Dear Martin,

I have much to write to you – I’ve been neglectful – but today I’m sharing this post from Jason. It was in my email this morning, and it’s a precious memory of two brothers who shared a moment in time. I’m so thankful he sent it to me.

I miss you.

The USS Kitty Hawk (CV-63) was Constellation’s sister ship. Both were made from the same set of plans and were structurally identical. She was in SLEP right alongside the Constellation in Philadelphia when Martin separated in 1990.

In 1994, Kitty Hawk was in port in San Diego. Martin and Gary were living there at the time, and I was there for annual training.

Martin had heard she was in port and wanted to see about getting a tour. One afternoon he and I headed over to the pier, but it wasn’t open for public tours. They were open for military visitors, but visitors needed to be escorted by somebody from the ship. As you can imagine, Martin wasn’t happy.

As we were leaving after being turned away, I recognized an A-school classmate of mine on the pier. I told Martin I think I knew him.

“No you don’t. Everybody looks the same. C’mon.”

I grabbed his attention anyway.

“Cerezo! What’s up? What are you doing here?”

“Hey! Just out here for reserve training. My brother and I were trying to see if we could get a tour of the Kitty Hawk.”

“I just got off duty, but I’ll give you guys a tour.”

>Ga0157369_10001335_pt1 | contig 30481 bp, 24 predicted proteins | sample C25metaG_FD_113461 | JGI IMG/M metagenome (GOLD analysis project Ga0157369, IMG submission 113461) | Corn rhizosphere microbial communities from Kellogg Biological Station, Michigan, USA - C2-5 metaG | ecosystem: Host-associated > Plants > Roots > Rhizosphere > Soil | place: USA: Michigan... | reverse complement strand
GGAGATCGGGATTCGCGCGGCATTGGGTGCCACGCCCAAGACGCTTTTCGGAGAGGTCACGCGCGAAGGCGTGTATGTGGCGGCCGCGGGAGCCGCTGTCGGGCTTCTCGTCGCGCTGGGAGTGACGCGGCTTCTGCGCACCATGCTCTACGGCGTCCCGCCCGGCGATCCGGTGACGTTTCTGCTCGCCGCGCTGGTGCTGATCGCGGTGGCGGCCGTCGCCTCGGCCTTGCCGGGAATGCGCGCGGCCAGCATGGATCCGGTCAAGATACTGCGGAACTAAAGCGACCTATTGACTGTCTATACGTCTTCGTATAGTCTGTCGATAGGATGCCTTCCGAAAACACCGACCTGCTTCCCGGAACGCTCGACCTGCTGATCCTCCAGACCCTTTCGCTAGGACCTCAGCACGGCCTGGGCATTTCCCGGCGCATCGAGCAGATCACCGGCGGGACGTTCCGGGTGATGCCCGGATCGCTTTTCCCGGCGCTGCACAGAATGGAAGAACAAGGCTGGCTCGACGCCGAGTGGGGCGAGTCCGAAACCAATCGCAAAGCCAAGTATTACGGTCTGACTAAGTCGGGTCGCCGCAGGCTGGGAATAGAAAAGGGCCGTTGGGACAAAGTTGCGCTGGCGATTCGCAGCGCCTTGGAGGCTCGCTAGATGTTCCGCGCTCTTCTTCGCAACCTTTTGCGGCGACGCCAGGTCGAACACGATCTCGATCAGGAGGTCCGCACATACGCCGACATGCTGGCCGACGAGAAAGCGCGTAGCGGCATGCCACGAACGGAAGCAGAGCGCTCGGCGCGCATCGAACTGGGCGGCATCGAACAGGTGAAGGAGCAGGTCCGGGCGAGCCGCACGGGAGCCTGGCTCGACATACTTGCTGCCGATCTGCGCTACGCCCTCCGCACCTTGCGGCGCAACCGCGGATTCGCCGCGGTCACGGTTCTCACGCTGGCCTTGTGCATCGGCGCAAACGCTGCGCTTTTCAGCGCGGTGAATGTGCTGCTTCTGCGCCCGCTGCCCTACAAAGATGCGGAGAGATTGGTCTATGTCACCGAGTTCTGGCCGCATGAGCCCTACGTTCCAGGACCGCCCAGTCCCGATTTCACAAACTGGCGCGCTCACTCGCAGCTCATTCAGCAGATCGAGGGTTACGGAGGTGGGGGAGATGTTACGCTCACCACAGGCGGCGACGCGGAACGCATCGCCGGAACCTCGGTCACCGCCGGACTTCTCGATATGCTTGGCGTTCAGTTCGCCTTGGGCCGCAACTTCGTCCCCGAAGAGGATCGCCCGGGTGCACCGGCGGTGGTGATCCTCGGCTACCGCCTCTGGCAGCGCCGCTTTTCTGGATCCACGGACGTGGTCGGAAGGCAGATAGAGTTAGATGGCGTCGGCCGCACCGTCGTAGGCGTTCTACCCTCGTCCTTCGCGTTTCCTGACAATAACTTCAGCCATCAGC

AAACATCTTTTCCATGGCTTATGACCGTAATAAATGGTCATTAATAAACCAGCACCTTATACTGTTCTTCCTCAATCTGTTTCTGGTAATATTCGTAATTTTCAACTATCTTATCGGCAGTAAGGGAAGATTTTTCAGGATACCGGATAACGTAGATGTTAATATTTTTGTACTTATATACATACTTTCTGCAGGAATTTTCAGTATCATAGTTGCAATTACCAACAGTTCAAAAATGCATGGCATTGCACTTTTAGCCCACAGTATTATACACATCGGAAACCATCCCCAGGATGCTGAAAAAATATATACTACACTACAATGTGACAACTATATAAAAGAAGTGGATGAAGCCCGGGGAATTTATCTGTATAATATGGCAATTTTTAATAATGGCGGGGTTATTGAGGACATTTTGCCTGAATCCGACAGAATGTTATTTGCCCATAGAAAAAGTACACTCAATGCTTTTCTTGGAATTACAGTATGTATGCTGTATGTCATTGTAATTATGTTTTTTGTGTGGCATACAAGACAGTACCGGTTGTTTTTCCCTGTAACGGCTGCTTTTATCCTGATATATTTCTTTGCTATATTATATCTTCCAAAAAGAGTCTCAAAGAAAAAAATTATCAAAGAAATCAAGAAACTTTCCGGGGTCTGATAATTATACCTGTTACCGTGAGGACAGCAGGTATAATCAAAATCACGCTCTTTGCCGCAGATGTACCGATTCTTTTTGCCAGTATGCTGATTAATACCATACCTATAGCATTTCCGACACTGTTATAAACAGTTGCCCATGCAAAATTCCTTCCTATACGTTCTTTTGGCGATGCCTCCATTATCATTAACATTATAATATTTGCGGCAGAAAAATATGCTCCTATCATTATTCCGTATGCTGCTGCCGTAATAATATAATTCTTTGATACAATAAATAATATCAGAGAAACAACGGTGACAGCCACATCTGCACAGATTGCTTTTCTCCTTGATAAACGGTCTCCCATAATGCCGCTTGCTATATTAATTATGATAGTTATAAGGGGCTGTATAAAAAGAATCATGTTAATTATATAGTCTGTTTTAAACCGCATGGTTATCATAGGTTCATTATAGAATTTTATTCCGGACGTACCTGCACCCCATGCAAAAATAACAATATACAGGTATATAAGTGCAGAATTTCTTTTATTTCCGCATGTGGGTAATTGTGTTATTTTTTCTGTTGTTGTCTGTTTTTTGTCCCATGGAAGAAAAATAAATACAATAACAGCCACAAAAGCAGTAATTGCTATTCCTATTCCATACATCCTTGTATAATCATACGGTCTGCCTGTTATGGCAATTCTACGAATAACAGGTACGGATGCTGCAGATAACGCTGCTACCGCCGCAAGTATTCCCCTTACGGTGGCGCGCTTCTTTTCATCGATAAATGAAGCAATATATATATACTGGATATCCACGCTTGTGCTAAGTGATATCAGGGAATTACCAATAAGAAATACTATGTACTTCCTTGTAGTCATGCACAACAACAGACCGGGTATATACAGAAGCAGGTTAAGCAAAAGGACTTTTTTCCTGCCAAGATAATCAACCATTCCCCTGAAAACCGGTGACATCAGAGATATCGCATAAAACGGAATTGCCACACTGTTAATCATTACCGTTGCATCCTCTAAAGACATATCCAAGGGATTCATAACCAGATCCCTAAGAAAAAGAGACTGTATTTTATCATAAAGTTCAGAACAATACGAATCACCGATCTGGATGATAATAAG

So he checked us in and Martin and I got our tour. Martin was ecstatic. He kept commenting about how everything was right where he remembered it. The decor was different, but everything was in the exact same place. When our host took us to the communications area (where he worked…and where I would have worked) we couldn’t go in. I had clearance, but Martin didn’t and couldn’t be left unescorted. There was a small window off one wall that opened from the communications room into the passageway.

“Oh! This is where I would come to get messages for Engineering!”

“Well, if your brother were working here he’d be the one to hand you those messages.”

For a brief moment, our Navy lives connected. Martin, the yeoman for the Chief Engineer. Jason, the cryptologist routing the message. Two brothers–separated by time, but connected by a shared responsibility. We smiled at each other, recognizing how close we were in that moment.

As we were leaving, Martin asked if I had considered moving to active duty.

“I’ve thought about it…a lot…but I don’t think I’m going to. I’m glad you were active, though.”

“Yeah. Me too.”